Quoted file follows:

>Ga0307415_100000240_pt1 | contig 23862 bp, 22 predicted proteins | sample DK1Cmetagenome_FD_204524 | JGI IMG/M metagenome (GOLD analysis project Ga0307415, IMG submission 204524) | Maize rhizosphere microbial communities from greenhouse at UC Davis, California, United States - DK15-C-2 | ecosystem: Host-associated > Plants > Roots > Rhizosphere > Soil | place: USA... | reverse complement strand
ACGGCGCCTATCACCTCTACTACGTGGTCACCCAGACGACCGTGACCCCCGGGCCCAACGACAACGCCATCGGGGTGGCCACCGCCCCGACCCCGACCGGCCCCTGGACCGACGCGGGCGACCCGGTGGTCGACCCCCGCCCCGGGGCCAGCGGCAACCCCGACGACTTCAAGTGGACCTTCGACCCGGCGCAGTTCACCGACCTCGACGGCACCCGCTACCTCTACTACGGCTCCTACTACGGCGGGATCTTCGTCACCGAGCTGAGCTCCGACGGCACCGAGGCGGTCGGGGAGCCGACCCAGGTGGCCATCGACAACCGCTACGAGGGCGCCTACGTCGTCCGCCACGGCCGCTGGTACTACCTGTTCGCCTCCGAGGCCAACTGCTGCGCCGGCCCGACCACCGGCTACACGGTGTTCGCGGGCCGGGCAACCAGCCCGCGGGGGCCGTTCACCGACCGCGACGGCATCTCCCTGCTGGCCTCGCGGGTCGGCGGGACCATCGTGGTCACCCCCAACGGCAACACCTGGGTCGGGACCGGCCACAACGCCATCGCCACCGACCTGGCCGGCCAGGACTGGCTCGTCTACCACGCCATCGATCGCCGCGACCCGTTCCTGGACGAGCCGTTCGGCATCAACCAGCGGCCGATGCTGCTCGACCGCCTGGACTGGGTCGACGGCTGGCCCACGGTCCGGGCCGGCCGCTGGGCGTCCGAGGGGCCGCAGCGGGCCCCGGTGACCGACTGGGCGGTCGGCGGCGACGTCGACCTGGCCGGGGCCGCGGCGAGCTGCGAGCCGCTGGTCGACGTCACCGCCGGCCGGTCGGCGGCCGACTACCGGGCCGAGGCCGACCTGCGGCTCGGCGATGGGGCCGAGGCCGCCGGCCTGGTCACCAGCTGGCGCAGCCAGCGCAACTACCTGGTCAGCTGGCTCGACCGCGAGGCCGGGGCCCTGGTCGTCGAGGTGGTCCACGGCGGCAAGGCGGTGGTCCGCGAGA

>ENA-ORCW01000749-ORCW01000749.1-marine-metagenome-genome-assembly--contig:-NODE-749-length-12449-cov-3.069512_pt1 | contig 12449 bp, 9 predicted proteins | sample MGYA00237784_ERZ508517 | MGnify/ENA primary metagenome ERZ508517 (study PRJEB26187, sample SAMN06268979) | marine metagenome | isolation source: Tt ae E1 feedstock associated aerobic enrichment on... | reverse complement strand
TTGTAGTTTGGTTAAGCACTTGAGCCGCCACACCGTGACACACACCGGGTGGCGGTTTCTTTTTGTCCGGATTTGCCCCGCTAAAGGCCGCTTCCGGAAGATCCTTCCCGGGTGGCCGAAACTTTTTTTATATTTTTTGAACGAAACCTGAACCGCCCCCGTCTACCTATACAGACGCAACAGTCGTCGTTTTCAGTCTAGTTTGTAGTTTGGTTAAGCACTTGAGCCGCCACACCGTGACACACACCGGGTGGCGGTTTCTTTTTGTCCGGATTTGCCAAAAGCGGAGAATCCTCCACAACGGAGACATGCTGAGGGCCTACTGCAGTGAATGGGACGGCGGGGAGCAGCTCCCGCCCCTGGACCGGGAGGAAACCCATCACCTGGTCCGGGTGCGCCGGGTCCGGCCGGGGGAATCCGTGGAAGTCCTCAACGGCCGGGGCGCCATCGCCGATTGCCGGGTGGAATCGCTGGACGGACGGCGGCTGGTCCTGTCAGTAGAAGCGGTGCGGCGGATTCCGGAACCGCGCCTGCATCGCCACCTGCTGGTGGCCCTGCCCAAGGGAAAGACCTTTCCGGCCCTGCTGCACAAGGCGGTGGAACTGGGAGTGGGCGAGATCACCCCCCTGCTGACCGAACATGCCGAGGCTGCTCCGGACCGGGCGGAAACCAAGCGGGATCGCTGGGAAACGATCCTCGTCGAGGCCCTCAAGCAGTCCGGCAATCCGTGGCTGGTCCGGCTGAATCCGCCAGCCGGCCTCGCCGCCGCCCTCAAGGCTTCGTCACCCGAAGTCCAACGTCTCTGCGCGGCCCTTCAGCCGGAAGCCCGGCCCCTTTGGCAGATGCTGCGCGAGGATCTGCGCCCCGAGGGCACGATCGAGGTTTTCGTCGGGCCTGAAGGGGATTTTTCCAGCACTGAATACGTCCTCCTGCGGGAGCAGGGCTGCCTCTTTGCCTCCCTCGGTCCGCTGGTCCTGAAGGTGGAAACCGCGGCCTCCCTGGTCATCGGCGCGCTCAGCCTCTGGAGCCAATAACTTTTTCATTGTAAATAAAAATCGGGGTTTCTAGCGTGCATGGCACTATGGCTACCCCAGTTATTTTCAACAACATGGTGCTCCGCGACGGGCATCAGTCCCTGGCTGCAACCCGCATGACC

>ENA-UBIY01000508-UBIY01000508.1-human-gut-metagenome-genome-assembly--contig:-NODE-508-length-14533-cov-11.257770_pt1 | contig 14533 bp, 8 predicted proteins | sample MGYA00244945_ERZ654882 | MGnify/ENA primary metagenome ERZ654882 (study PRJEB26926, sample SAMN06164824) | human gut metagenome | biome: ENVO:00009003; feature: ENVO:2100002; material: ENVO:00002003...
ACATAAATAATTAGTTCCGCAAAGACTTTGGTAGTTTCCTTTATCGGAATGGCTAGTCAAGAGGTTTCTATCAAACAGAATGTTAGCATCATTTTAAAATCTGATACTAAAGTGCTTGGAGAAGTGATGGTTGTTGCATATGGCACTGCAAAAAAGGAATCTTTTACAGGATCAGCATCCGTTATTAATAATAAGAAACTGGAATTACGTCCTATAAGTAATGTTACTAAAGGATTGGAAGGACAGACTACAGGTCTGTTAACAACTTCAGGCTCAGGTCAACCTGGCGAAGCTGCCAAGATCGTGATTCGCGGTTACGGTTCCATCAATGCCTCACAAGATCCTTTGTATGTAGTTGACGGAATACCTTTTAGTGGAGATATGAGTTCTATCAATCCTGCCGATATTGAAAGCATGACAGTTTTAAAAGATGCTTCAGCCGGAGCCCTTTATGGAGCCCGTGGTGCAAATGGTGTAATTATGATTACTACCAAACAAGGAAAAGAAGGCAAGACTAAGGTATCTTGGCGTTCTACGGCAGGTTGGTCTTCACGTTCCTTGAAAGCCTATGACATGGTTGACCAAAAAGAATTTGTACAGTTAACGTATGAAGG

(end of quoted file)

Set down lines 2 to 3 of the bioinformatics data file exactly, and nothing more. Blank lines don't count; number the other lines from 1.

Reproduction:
ACGGCGCCTATCACCTCTACTACGTGGTCACCCAGACGACCGTGACCCCCGGGCCCAACGACAACGCCATCGGGGTGGCCACCGCCCCGACCCCGACCGGCCCCTGGACCGACGCGGGCGACCCGGTGGTCGACCCCCGCCCCGGGGCCAGCGGCAACCCCGACGACTTCAAGTGGACCTTCGACCCGGCGCAGTTCACCGACCTCGACGGCACCCGCTACCTCTACTACGGCTCCTACTACGGCGGGATCTTCGTCACCGAGCTGAGCTCCGACGGCACCGAGGCGGTCGGGGAGCCGACCCAGGTGGCCATCGACAACCGCTACGAGGGCGCCTACGTCGTCCGCCACGGCCGCTGGTACTACCTGTTCGCCTCCGAGGCCAACTGCTGCGCCGGCCCGACCACCGGCTACACGGTGTTCGCGGGCCGGGCAACCAGCCCGCGGGGGCCGTTCACCGACCGCGACGGCATCTCCCTGCTGGCCTCGCGGGTCGGCGGGACCATCGTGGTCACCCCCAACGGCAACACCTGGGTCGGGACCGGCCACAACGCCATCGCCACCGACCTGGCCGGCCAGGACTGGCTCGTCTACCACGCCATCGATCGCCGCGACCCGTTCCTGGACGAGCCGTTCGGCATCAACCAGCGGCCGATGCTGCTCGACCGCCTGGACTGGGTCGACGGCTGGCCCACGGTCCGGGCCGGCCGCTGGGCGTCCGAGGGGCCGCAGCGGGCCCCGGTGACCGACTGGGCGGTCGGCGGCGACGTCGACCTGGCCGGGGCCGCGGCGAGCTGCGAGCCGCTGGTCGACGTCACCGCCGGCCGGTCGGCGGCCGACTACCGGGCCGAGGCCGACCTGCGGCTCGGCGATGGGGCCGAGGCCGCCGGCCTGGTCACCAGCTGGCGCAGCCAGCGCAACTACCTGGTCAGCTGGCTCGACCGCGAGGCCGGGGCCCTGGTCGTCGAGGTGGTCCACGGCGGCAAGGCGGTGGTCCGCGAGA

>ENA-ORCW01000749-ORCW01000749.1-marine-metagenome-genome-assembly--contig:-NODE-749-length-12449-cov-3.069512_pt1 | contig 12449 bp, 9 predicted proteins | sample MGYA00237784_ERZ508517 | MGnify/ENA primary metagenome ERZ508517 (study PRJEB26187, sample SAMN06268979) | marine metagenome | isolation source: Tt ae E1 feedstock associated aerobic enrichment on... | reverse complement strand